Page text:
Polish Jews Win Medals of Honor

Three Jewish leaders were awarded Bene Merito medals in recognition of their actions in promoting Poland abroad.

The medals were conferred upon Polish Chief Rabbi Michael Schudrich; Helise Lieberman, director of the Taube Center for the Renewal of Jewish Life in Poland; and Jonathan Ornstein; director of the Jewish Community Center in Krakow,

The national medals of honor were awarded on Tuesday in Warsaw by Polish Foreign Minister Grzegorz Schetyna. During the ceremony, he thanked the awardees for their “contribution to Polish-Jewish relations, writing a common history in the new conditions.”

Michael Schudrich in 2000 was named chief rabbi of Warsaw and Lodz. On Dec. 8, 2004 he was elected chief rabbi of Poland. He received Polish citizenship the following year.

Lieberman, born in the U.S., has lived in Warsaw since 1994 with her husband and daughter. She is a former Hillel director and currently serves as a member of the International Task Force on Jewish Peoplehood Education.

Jonathan Ornstein has served as the director of the Jewish Community Center in Krakow since it was opened in 2008 by Prince Charles. A native of New York, he lived in Israel for several years and then worked as a lecturer in Modern Hebrew at the Jagiellonian University before joining the Krakow JCC.

“This award clearly once again shows the importance and centrality for the Polish government for the growing and deepening relations with the local Jewish community as well as the world Jewish community,” Schudrich told JTA.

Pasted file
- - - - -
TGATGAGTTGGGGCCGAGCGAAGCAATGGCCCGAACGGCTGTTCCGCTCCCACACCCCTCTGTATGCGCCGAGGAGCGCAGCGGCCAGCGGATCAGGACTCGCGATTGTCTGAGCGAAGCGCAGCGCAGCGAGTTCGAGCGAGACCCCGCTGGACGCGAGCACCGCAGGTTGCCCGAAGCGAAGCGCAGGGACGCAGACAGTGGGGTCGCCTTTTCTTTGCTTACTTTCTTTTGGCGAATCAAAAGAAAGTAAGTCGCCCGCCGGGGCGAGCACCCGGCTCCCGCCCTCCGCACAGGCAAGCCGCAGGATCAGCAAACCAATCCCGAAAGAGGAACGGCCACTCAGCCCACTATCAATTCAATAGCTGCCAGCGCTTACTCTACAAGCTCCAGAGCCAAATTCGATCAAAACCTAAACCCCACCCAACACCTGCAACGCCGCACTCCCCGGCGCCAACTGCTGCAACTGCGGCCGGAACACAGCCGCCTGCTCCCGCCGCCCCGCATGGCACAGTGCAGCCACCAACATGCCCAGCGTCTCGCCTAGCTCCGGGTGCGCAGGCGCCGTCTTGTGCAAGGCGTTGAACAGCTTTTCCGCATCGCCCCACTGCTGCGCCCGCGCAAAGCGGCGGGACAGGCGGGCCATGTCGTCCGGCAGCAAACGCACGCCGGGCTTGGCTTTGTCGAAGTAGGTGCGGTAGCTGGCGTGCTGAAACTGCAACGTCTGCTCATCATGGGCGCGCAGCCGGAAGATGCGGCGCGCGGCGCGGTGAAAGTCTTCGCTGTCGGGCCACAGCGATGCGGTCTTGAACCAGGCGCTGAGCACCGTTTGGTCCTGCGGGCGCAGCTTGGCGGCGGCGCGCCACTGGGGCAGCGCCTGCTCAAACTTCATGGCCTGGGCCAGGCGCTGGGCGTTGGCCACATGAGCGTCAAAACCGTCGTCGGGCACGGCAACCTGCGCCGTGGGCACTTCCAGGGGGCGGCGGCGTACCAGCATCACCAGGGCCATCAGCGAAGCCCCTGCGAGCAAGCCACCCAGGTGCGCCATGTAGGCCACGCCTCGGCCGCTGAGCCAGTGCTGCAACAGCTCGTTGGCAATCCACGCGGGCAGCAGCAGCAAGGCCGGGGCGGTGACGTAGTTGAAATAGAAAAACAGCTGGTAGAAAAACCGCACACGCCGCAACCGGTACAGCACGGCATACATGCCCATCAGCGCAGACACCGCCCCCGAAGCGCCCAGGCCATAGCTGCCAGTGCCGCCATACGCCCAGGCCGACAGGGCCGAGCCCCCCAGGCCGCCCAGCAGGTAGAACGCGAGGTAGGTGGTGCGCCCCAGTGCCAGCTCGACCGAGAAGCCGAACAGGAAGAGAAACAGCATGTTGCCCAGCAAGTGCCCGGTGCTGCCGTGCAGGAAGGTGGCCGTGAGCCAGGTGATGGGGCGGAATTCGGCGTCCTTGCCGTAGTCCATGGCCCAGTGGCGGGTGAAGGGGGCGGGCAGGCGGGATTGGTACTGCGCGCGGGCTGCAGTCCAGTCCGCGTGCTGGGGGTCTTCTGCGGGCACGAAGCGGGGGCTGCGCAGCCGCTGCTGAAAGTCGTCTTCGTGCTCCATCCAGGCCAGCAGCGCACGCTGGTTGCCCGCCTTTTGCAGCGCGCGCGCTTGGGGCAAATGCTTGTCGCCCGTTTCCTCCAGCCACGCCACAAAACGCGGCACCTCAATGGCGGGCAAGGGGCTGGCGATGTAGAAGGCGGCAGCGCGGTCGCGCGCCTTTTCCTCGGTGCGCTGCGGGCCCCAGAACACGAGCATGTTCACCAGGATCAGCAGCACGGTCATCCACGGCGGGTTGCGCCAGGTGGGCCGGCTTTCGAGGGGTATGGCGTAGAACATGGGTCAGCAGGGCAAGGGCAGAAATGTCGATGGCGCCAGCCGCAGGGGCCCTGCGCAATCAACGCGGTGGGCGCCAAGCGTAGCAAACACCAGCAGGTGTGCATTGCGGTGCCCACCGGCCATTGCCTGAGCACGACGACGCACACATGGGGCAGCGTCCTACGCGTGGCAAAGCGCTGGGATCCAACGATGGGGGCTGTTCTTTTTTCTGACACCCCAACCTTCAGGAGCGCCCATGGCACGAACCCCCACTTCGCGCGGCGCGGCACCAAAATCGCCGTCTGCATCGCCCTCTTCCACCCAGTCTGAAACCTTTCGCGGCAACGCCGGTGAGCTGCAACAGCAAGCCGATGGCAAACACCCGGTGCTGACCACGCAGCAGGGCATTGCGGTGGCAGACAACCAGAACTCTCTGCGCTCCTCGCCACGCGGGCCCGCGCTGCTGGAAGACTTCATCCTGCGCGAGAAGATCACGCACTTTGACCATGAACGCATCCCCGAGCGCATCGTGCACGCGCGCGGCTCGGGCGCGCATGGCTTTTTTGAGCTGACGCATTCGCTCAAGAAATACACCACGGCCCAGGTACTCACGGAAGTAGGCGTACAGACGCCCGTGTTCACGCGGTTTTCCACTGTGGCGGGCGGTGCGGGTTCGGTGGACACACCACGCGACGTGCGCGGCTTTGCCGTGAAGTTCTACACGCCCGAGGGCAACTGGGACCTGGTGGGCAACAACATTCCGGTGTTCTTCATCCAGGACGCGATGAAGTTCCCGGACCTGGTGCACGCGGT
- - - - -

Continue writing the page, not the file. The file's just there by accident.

“Being awarded the Bene Merito medal for service to Poland is a great honor, and it is especially meaningful to me to have received it with my close friends Helise Lieberman and Rabbi Michael Schudrich,” Ornstein told JTA.

“A strong partnership with the Polish government is essential to our work rebuilding Jewish life in Poland and this medal is a symbol of the warm, nurturing environment Jews have today in Poland,” he said.

At the Jewish Community Centre of Krakow, where I work, we have an amazing team of professional and volunteers, Jewish and non-Jewish working tirelessly to build a Jewish future in our city and although I received this medal, it really belongs to them,” he added.


Your Comments

The Forward welcomes reader comments in order to promote thoughtful discussion on issues of importance to the Jewish community. All readers can browse the comments, and all Forward subscribers can add to the conversation. In the interest of maintaining a civil forum, The Forward requires that all commenters be appropriately respectful toward our writers, other commenters and the subjects of the articles. Vigorous debate and reasoned critique are welcome; name-calling and personal invective are not and will be deleted. Egregious commenters or repeat offenders will be banned from commenting. While we generally do not seek to edit or actively moderate comments, our spam filter prevents most links and certain key words from being posted and the Forward reserves the right to remove comments for any reason.

Recommend this article

Polish Jews Win Medals of Honor

Thank you!

This article has been sent!